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  1. #91

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    I don't really know why people have discussed the fate of Jessops so much on a forum devoted to film-based photograph
    Well.... Because I like a good moan...

    I think Jessops pretty much committed slow suicide - it is the fact they did so much damage by promoting digital by burying analogue and buying out so any independents and closing them down that leaves me, and some others I'm sure, feeling pretty negative about them.

    I was in Waterstones today. Books also have a modern digital counterpart, of course. Waterstones sell digital readers, but alongside the books. There seems to be no 'books are dead, buy a Kindle' type hype- they just offer them alongside for whoever is interested. Even HMV, in the corner where they still sold music, had CDs and vinyl for sale as well as downloads on line.

    Alas, Jessops took a different tack - promote the new as a replacement for the old, ignore your existing customer base and you will then sell lots of new widgets. Well... It didn't work.

    Maybe the good news is that the companies that do meet our needs, the online and mail order companies, will pick up a little extra trade from the few odd film the occasional branch of Jessops did sell...
    Steve

  2. #92

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    Quote Originally Posted by batwister View Post
    We all know the staff in Jessops couldn't tell anyone anything about photography. For a 'specialist store', why wasn't this of paramount importance?

    I use to love Warhammer when I was little - despite never being particularly nerdy - and going to the Games Workshop store was a real joy; the enthusiastic staff painting models and playing the game on the store's huge tabletop battlefield. There are very few people who go into that store solely to buy models and leave, they will always interact with the staff and discuss their hobby. My Dad, who has always carried himself as Mr. Cool, ended up buying a £50 set of the models after taking me there for the first time - the atmosphere was that infectious. It was completely out of character. Getting home and painting our models on my birthday was one of the few times we really bonded.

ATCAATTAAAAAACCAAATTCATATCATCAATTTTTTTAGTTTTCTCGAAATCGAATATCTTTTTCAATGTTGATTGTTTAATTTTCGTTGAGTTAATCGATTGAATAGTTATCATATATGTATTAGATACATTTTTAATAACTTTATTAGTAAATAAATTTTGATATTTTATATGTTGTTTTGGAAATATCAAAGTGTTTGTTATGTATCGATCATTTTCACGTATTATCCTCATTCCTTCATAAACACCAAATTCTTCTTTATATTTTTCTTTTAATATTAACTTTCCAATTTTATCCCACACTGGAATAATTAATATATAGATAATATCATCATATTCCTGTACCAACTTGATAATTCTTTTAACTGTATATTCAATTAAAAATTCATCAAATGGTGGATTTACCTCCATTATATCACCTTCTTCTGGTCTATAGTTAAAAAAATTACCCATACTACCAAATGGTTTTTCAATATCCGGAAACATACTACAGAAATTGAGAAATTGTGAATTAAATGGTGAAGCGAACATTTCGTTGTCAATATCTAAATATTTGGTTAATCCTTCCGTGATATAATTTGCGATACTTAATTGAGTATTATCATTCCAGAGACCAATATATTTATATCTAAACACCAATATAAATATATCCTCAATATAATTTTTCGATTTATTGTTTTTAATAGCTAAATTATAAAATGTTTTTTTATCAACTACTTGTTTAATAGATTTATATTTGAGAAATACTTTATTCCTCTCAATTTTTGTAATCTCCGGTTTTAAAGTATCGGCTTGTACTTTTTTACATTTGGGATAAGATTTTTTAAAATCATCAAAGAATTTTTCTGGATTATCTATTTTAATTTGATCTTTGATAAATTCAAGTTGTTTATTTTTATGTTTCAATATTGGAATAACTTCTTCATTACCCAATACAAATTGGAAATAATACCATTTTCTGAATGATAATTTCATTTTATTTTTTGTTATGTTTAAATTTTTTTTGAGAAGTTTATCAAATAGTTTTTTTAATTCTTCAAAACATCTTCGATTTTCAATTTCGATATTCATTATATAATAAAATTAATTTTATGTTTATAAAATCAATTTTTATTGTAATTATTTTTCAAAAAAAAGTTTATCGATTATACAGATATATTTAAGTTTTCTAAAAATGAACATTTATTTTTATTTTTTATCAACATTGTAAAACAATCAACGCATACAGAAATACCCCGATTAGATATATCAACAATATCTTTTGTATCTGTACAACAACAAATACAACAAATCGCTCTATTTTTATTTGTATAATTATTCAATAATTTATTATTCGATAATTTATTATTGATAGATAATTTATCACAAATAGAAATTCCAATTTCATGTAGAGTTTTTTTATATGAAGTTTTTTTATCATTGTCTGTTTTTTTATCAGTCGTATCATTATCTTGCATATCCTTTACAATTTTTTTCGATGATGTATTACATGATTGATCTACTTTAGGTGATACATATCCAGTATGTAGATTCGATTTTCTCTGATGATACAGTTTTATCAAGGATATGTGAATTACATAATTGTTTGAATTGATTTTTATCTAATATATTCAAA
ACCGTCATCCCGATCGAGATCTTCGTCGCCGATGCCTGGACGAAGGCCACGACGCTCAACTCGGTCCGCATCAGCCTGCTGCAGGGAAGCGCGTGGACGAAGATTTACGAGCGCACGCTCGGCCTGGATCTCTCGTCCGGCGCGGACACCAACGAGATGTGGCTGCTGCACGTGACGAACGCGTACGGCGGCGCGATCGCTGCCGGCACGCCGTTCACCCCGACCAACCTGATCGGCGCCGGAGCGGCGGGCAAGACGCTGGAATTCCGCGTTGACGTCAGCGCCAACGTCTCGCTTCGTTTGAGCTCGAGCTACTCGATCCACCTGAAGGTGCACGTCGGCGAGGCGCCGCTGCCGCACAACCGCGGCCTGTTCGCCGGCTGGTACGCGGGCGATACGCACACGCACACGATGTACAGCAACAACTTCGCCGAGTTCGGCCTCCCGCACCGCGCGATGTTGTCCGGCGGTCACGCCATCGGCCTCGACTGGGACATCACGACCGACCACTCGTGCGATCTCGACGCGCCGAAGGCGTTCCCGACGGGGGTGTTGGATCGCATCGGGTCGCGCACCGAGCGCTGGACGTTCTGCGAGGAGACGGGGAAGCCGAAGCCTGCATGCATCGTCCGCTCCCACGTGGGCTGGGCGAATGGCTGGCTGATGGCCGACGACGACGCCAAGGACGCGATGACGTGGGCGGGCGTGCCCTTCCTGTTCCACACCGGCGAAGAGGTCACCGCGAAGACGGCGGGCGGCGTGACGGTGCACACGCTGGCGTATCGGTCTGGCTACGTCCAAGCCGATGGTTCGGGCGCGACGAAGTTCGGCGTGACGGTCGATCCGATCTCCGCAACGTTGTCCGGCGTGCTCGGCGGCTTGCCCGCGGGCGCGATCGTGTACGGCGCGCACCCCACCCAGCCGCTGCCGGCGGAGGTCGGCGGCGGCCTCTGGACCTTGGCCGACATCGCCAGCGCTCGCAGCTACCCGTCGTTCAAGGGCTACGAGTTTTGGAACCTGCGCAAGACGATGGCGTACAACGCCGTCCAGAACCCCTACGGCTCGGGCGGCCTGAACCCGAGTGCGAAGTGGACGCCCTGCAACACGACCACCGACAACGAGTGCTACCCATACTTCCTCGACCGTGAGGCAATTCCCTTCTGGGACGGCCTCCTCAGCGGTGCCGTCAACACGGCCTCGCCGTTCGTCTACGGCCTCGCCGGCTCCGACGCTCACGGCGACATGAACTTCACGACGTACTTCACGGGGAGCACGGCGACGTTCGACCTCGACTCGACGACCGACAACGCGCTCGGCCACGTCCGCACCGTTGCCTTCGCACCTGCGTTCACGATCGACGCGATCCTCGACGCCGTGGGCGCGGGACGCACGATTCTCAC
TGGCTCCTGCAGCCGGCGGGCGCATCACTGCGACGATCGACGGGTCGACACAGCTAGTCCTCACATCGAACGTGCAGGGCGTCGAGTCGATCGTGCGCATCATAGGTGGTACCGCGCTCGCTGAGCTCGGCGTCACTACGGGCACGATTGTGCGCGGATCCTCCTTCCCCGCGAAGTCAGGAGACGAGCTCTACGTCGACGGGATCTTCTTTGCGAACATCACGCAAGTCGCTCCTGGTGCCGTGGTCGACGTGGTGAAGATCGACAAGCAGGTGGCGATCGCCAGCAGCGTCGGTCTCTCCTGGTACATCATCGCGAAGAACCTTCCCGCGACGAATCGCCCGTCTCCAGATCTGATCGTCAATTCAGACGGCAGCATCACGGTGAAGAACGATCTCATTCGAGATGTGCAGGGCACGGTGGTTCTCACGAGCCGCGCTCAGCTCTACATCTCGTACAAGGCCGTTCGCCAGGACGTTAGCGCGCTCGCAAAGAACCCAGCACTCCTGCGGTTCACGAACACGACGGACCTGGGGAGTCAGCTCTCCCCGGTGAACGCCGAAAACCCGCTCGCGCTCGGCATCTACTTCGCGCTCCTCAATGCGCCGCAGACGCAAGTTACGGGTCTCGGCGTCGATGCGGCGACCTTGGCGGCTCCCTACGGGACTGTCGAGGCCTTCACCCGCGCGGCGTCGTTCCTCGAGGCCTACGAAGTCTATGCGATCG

I'll never understand why we don't have an analogue photography store like this. I'm sure there are more of us than Warhammer fanatics, and we're just as enthusiastic.
    I don't see Lomo places as counting - being boutiques, essentially - somewhere to pop into after Starbucks and the vintage fashion shop. I'm talking about a serious place for serious people... with a lighthearted and welcoming atmosphere.

    I wish the business headed APUG members could make something like this happen.
    Interesting that you mention GW, there is a bit of a dark side to them...

    Essentially they are downright ruthless. Their prices are very high for what you get and their staff are pushed very hard indeed. There's a high turnover rate as people simply can't cope with the way the place works. A friend of mine managed one of their stores and I suspect it got to the stage where he was sick of the sight of model soldiers (even though he'd been a keen wargamer for years).

    Sample story: They're obsessed with average transaction value. So when my friend managed to shift £120 worth of kits to a customer he felt pretty good. Unfortunately said customer came back 5mins later as they'd forgotten to buy a £2 bottle of paint. Having just sold them a hefty pile of stuff he naturally couldn't talk them into anything else, but his ATV for the day took a hammering as a result.